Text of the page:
Explore the requirements and rules that apply to indirect taxes in Australia.
What supplies are liable to the standard rate?
Any form of supply that is made for consideration in the course or furtherance of an enterprise, is connected with Australia1 and is provided by an entity that is either registered or required to be registered.
From 1 July 2017, GST applies to supplies of digital products and other services from offshore suppliers to Australian consumers.
From 1 July 2018, GST applies to supplies of low-value imported goods (i.e. 1,000 Australian dollars (AUD) or less) for which the supplier, the electronic distribution platform or the redeliverer is liable to register and remit GST.
Are there any reduced rates, zero- rates or exemptions and if so, what do they apply to?
There are no reduced rates.
The GST payable on supplies of long term accommodation in commercial residential premises is calculated on a concessional basis, the specific methodology depends on whether the price is charged on a GST-inclusive or GST-exclusive basis and whether premises are predominantly used to provide long term accommodation.
GST-free (zero-rated) supplies include exports (of goods and services); some food products; most medical and health products and services; most educational courses; child care; religious services; water; sewerage and drainage services; and international transport.
Input taxed (exempt) supplies include financial supplies; residential rent and sales of residential premises; upon election, long term accommodation in commercial residential premises; and fundraising events conducted by charitable and not-for-profit entities.
An entity that is carrying on an enterprise whose current or projected annual GST turnover is AUD75,000 or more (excluding GST).
Non-profit and charitable bodies are not required to be registered unless their current or projected annual turnover is AUD150,000 or more (excluding GST).
Taxi operators (including ride share drivers) are required to be registered, regardless of their annual turnover.
Is voluntary registration possible?
Yes, provided you ‘carry on an enterprise’.
Is voluntary registration available for an overseas company or a fiscal representative?
Yes, provided you ‘carry on an enterprise’.
An entity cannot recover GST on acquisitions of a private or domestic nature; acquisitions that relate to making input taxed (exempt) supplies, such as financial supplies or residential rent (although there are exceptions to this rule); certain acquisitions where income tax deductions are not allowable (e.g. entertainment expenses); and acquisitions of freehold interests in land, stratum units or long-term leases subject to the GST margin scheme.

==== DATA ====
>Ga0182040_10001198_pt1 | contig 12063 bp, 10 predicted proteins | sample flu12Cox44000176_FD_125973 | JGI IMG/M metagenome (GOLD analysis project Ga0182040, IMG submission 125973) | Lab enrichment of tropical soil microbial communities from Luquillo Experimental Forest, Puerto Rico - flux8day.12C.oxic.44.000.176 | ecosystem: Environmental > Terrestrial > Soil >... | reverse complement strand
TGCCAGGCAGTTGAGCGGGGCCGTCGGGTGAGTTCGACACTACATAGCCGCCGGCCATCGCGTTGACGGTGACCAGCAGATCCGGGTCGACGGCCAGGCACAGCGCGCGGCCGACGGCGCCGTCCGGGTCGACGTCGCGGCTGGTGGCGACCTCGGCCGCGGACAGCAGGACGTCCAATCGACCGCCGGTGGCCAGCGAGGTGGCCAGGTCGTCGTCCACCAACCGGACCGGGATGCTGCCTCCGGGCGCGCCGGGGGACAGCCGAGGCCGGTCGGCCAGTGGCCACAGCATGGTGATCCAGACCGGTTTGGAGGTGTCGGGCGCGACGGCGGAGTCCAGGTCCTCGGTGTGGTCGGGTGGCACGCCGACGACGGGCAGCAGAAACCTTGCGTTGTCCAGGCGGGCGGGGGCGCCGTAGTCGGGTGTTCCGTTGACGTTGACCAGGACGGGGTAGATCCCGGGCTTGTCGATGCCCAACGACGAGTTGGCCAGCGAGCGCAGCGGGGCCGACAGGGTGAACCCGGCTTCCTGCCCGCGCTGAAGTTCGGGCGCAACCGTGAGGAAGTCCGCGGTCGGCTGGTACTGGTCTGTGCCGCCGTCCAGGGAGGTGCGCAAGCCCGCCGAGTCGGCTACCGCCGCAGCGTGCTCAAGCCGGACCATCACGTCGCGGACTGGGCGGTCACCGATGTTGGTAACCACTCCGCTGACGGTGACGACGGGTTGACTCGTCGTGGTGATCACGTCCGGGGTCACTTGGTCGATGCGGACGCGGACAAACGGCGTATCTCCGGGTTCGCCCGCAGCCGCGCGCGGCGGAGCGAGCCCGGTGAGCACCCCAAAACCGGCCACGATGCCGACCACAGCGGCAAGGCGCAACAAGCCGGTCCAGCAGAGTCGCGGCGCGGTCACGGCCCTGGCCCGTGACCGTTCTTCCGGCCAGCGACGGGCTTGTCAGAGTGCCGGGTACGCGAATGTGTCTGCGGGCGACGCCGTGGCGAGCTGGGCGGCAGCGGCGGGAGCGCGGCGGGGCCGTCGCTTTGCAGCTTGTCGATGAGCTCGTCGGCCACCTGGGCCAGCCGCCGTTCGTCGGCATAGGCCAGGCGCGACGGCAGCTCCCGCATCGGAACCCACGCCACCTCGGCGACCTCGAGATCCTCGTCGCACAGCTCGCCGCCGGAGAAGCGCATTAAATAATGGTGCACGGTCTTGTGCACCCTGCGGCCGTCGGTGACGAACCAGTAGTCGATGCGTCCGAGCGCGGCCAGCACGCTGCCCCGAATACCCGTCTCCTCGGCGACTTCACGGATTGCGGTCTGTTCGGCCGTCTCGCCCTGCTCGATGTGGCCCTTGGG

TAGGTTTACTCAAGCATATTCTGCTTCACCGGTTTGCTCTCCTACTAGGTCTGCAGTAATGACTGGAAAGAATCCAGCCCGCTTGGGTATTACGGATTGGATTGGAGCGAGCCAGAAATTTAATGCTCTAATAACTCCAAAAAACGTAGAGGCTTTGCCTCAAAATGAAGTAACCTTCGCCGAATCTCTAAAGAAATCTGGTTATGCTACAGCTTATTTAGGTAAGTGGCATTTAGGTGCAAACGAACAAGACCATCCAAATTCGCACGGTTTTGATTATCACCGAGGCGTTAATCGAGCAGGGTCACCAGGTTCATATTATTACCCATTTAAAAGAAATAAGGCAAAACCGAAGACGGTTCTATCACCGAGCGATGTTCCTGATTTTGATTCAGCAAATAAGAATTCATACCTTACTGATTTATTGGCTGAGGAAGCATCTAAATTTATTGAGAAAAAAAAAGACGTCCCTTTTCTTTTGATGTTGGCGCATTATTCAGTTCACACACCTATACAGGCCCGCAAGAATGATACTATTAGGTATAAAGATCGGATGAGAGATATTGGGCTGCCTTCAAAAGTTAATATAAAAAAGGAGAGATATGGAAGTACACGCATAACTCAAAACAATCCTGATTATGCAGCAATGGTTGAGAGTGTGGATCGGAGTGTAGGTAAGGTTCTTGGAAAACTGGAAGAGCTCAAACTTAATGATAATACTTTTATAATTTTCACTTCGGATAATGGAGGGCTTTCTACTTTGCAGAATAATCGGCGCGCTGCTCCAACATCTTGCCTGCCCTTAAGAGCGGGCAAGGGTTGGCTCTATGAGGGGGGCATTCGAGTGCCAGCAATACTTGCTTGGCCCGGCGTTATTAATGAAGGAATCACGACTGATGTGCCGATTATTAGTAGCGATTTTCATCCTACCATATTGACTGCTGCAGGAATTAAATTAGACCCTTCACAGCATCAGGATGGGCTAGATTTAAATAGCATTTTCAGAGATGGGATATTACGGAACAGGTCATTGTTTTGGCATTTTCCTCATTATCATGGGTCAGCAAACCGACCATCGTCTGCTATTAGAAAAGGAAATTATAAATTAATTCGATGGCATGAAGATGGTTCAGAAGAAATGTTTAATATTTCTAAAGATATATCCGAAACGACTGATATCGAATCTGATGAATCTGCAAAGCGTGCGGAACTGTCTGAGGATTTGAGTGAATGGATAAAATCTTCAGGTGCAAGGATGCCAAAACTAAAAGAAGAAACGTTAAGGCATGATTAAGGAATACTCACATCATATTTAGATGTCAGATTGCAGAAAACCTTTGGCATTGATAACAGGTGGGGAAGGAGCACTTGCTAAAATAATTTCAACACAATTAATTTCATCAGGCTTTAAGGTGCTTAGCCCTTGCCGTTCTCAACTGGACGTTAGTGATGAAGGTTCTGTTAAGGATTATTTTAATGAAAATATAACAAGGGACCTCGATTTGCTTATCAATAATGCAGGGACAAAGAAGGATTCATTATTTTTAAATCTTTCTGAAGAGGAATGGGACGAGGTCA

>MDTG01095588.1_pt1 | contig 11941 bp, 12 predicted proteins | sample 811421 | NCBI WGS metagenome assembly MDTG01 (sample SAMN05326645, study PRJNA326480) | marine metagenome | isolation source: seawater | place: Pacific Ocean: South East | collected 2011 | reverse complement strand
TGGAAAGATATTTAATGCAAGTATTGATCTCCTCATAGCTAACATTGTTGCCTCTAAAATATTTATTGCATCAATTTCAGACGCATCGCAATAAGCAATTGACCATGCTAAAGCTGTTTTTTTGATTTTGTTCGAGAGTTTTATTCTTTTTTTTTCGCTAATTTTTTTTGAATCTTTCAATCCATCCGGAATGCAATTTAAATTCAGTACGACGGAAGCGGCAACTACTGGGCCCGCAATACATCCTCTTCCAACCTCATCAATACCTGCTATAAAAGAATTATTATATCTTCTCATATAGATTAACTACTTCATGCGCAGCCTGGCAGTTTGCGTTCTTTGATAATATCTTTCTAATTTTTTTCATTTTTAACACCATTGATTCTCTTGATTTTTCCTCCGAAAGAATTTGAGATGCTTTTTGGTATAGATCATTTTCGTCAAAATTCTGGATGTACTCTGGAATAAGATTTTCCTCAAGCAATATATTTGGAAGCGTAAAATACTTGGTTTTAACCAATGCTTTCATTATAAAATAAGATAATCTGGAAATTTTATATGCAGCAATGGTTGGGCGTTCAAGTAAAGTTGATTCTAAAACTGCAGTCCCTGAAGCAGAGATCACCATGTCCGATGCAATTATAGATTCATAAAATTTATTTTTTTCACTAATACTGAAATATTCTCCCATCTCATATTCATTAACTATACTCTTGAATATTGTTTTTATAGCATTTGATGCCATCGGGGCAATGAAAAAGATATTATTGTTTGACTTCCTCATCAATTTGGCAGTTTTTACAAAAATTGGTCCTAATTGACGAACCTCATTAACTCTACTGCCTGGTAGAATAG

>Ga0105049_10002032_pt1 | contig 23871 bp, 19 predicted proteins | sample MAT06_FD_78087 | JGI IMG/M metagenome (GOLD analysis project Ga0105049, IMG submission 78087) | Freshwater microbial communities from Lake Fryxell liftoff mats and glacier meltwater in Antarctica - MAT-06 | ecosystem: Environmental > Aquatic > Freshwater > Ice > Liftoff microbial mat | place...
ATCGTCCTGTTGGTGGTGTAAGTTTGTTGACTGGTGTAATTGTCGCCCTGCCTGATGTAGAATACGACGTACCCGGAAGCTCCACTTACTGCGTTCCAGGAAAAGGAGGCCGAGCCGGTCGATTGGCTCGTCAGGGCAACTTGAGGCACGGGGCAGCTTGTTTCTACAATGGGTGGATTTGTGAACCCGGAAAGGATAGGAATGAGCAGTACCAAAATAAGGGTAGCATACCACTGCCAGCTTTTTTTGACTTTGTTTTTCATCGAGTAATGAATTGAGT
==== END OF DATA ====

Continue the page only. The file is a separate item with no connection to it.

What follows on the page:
Can an overseas company recover GST if it is not registered?
How long does it typically take to obtain a GST refund following a return filing?
If all required information has been provided to, and lodgments are up-to-date with, the Australian Taxation Office (ATO) will generally process refunds within a month (subject to any delays resulting from compliance audit or review activities).
Yes, among other requirements, an invoice should broadly contain the supplier’s identity and Australian Business Number (ABN); the recipient’s identity or ABN (for supplies with a total price of AUD1,000 or more); a description of the supply; the date the invoice was issued; and the amount of GST payable. An invoice must satisfy the requirements in order to allow for a claim for input tax credits.
Yes, a non-resident supplier can, with the agreement of the Australian GST registered resident recipient, elect to reverse charge the supply, subject to other requirements.
A compulsory reverse charge mechanism can also apply to the supply of offshore intangible supplies to an enterprise that would not be eligible for a full input tax credit (e.g. certain acquisitions from offshore by banks).
From 1 October 2016, certain supplies of services and intangibles from non-resident suppliers to Australian-based business recipients are no longer connected with Australia, potentially triggering a greater application of the reverse charge mechanism to Australian businesses.
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1 With effect from 1 July 2015, the term ‘Australia’ was replaced with the term ‘indirect tax zone’. The scope of the new term remains the same as the now-repealed definition of ‘Australia’. For readability, the term ‘Australia’ is used in this document to refer to the ‘indirect tax zone’, as defined in subsection 195-1 of the A New Tax System (Goods and Services) Tax Act 1999 (Cth).
All information within this guide is provided by KPMG professionals in Australia and based on information available as of September 2019.